Friday, January 11, 2008

Consistency Is Not A Bad Word

I've always thought the quickest way to undermine student trust is to enforce rules which students must follow...but teachers don't have to.

Case In Point: I recently went to an ARD proceeding in which the parent brought her attorney (this after a long history), and in which she demanded neuro-psych testing for her child. Our school's diagnostician was called in to explain why our school does not offer this (very complicated). The diagnostician, young and enthusiastic, was wearing a skirt which was out of school dress code. Sitting a little away from the table, she crossed her legs in front of the parent and attorney, and we all got a panty-shot. (I suppose I should be glad she wore underwear.)

Fast-forward to today:
One of my inclusion teachers is a first year teacher who has expressed to me he wants to switch over to classroom teaching, but he's in an alternative program and hasn't had any student teaching. Since he's in the same class twice on different days (A and B days), I've offered him the opportunity to re-teach certain portions of the lesson after he's seen me perform the day before to experience real-world classroom teaching.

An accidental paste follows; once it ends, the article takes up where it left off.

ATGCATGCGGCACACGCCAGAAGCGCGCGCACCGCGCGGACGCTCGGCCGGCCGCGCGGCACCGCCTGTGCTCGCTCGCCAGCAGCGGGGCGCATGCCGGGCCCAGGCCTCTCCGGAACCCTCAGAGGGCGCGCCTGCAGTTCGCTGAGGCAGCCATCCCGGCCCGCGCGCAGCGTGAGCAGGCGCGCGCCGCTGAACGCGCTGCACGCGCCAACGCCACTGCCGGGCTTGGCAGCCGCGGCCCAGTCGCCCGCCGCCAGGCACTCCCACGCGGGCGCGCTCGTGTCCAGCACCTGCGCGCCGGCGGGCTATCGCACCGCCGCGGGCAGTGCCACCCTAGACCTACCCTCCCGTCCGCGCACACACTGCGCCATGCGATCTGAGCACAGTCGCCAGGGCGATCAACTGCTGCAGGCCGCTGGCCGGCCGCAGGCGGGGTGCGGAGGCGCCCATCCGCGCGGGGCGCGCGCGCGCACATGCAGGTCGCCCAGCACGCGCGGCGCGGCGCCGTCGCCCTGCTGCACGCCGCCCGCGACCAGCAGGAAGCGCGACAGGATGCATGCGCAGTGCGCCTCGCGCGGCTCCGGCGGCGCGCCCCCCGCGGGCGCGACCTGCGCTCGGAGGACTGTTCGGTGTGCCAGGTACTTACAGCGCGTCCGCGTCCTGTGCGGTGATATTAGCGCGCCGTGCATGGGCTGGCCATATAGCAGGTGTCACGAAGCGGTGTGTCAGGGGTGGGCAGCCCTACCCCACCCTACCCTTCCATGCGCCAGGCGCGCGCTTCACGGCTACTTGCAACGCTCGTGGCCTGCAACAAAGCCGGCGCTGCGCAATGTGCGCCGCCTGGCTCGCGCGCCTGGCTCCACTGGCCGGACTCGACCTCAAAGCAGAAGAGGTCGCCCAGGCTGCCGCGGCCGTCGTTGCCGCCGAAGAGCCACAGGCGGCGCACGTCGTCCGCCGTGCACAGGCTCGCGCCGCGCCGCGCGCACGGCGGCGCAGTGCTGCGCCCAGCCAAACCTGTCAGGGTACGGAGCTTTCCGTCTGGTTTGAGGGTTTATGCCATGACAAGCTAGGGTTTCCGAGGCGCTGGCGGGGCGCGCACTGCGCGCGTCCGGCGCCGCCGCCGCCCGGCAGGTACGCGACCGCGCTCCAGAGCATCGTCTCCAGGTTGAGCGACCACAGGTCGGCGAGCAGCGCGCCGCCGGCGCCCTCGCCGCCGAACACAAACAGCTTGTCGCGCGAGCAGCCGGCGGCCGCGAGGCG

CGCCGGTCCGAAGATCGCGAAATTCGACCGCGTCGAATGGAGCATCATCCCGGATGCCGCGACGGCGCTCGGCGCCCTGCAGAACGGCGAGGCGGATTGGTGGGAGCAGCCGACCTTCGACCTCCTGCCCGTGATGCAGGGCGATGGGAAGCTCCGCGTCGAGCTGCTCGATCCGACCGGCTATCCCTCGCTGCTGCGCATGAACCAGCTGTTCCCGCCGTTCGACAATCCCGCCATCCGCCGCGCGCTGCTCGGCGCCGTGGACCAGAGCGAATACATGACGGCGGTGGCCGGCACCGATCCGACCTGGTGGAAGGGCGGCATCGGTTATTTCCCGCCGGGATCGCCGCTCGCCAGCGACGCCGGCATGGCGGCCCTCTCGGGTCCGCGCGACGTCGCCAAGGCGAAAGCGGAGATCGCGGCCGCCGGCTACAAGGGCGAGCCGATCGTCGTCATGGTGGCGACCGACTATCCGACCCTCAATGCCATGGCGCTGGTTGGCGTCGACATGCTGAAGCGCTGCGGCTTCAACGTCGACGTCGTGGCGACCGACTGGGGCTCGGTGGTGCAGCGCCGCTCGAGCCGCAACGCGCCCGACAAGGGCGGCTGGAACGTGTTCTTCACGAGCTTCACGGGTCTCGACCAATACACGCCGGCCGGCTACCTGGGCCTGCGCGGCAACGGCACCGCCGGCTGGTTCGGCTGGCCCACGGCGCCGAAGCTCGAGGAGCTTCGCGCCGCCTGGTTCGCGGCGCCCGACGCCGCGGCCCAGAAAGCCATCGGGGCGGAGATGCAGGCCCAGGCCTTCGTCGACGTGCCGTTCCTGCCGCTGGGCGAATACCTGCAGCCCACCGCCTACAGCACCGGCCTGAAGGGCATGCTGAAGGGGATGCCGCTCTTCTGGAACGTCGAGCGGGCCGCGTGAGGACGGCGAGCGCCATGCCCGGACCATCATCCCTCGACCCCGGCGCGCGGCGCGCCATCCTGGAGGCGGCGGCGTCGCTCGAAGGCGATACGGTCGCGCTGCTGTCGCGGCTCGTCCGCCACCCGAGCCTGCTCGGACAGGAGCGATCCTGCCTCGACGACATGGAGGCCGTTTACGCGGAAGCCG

Today was one of those days. He went up to the front of the classroom to review homework and begin the journal. The kids gave him a good-natured ribbing. One said, immediately, "And who are you?" though he's been in the class since day 1. We all laughed, but the same student said, "I don't know if I'm comfortable with you teaching me. What are your qualifications?"

We all laughed again, but it was a valid question, and one which this teacher will have to get used to if he intends to walk into a full-size English classroom next year with little-to-no preparation. Darwinian classroom survival continues to be the method by which education trains its teachers.

Our school policy forbids students from having food or open drinks in the classroom. To start off the new year, I re-wrote these directives in very big letters on the board. So it was that I noticed the teacher was standing right underneath NO FOOD, NO OPEN DRINKS with an enormous, open Styrofoam cup of coffee in his hand.

I didn't want to embarrass him. But by the same token, I won't subject my students to policy they are expected to follow which conflicts with what is modeled in front of them. I said to him, "Mr. R, do you have an open drink in the classroom? Because that's against school policy. If you want, you can put your drink over behind my desk where it won't spill, and pick it up again on your way out." (Which is how I often negotiate on a first offense with students.)

He laughed (we have a very amicable relationship), moved over near my desk and said quietly, "It's my drug of choice for getting through the day."

I said, "Well, you're going to have to shoot up before class starts then."

Luckily, he thought that was funny.

No comments: